Physicist and businesswoman Olga Malinkiewicz has developed a processing method for perovskites that has the potential to increase the usage of solar panels across the world by making them cheap.
What are Perovskites?
- Identified in 1830s by German mineralogist Gustav Rose, Perovskite is a mineral made of calcium titanium oxide.
- The structure of the mineral allows to place many cations into it.
Perovskite As Solar Cells
- Perovskite compound with leador tin halide-based material acts as a light harvesting layer. And evidently suits as a solar cell to be coated on solar panels.
- Such solar panels are light, inexpensive, flexible and efficient.
- They have varying degrees of transparency and comes with various hues.
- It was in 2009 Japanese researcher Tsutomu Miyasaka discovered that photovoltaic solar cells can be formed out of perovskites.
- The process of forming these cells was complex initially with the requirement of high temperatures and materials such as glass only can be coated.
- In 2013, Ms. Olga Malinkiewicz invented evaporation method where perovskites coating on flexible foils was made possible.
The New Process
- Olga Malinkiewicz invented inkjet printing processing method which is a cheaper alternative to generate solar cells.
- Under this process solar panels are made under lower temperatures which reduces costs.
- The new process enables mass production of these solar cells.
Why The Innovation is Important?
- As per experts, the invention has the potential to end energy poverty in the world.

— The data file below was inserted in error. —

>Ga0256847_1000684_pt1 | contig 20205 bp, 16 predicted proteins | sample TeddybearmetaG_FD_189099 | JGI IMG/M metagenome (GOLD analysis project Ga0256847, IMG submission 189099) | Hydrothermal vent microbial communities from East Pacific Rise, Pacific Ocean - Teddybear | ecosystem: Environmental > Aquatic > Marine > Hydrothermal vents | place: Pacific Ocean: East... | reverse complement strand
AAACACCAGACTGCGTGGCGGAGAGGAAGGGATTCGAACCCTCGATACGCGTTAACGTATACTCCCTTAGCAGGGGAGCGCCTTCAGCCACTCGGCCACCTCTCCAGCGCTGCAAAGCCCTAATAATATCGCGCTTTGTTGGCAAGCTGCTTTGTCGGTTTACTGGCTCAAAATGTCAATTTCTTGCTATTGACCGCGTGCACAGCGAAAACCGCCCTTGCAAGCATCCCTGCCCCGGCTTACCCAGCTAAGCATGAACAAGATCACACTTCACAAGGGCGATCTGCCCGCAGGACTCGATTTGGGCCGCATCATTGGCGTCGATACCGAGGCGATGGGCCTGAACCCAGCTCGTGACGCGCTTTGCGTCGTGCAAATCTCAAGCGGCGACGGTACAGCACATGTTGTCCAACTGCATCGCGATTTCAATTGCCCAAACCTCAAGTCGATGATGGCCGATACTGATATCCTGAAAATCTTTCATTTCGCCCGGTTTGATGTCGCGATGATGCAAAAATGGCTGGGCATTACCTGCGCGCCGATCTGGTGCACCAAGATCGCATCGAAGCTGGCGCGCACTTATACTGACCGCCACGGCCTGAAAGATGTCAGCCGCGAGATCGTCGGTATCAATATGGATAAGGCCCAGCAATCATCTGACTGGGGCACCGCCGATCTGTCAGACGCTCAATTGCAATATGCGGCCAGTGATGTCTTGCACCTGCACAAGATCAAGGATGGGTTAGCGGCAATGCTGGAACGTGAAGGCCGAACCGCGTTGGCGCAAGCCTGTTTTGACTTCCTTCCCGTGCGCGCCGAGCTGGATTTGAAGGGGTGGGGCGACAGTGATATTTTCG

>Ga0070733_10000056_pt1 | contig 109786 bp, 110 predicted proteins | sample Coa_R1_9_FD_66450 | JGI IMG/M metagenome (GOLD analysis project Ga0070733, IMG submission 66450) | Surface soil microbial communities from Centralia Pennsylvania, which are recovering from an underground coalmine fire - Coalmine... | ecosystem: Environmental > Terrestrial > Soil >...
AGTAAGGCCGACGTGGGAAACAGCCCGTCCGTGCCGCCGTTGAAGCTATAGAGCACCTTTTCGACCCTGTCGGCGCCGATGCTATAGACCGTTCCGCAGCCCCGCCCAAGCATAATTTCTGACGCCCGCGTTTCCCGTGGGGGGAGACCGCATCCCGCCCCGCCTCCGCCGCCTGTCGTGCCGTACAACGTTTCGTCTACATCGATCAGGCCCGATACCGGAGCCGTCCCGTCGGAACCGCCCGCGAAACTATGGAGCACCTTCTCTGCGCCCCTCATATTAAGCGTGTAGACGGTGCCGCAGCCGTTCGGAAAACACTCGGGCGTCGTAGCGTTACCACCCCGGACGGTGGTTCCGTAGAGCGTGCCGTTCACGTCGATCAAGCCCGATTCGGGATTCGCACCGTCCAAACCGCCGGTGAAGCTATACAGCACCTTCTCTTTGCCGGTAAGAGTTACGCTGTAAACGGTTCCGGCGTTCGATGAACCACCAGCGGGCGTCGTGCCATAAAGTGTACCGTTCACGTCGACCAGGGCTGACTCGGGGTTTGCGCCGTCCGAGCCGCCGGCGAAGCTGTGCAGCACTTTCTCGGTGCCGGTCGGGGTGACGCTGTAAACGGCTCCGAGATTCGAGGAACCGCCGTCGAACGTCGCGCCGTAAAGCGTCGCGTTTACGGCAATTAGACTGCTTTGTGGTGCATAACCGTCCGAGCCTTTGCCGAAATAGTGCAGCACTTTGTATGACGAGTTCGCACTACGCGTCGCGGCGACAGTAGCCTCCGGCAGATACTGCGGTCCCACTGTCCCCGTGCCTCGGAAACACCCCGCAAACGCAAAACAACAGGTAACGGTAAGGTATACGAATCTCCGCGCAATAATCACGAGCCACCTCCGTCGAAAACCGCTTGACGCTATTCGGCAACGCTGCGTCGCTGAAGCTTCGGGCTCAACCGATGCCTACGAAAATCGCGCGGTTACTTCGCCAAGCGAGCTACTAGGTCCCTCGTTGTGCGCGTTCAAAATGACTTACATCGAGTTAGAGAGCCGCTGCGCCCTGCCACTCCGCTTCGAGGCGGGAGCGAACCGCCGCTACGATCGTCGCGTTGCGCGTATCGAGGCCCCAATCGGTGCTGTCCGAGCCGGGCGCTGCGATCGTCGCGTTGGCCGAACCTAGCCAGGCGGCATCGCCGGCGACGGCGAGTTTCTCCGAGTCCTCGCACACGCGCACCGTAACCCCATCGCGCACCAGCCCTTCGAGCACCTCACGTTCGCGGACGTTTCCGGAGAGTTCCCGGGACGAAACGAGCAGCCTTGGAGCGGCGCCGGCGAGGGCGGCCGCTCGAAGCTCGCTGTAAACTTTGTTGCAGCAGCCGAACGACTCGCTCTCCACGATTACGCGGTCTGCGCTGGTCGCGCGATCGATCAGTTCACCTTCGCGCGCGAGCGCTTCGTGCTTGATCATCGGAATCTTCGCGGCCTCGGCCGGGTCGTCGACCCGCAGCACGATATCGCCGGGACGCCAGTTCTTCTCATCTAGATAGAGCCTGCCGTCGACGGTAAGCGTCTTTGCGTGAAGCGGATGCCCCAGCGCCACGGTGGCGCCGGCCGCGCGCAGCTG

- This lays out the path for a sustainable future with energy sourced from the Sun.
- These Perovskite solar cells can be attached to any surface like rooftops, windowpanes, cars, laptops etc., making any surface an energy source.
What Is In It For India?
The National Solar Mission targets to achieve 100GW of solar power by 2022. The country is well-within reach to achieve the target through traditional solar panel installations. But, the pollution scenario of the country demands action in the form of reducing our dependence on thermal power which is still contributes to the tune of over 60% in the energy mix.
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Inventions like this has the potential to drastically change the energy production scenario of the world and India in particular.
But, the question is where is the Indian investment in research of such crucial importance. At present, the country is importing solar panels from countries like China with domestic production capacity not fulfilling the demand.
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Some research is being undertaken by the private players, but it is the government which has to promote the research in a big way to put India in a leading position among the world countries.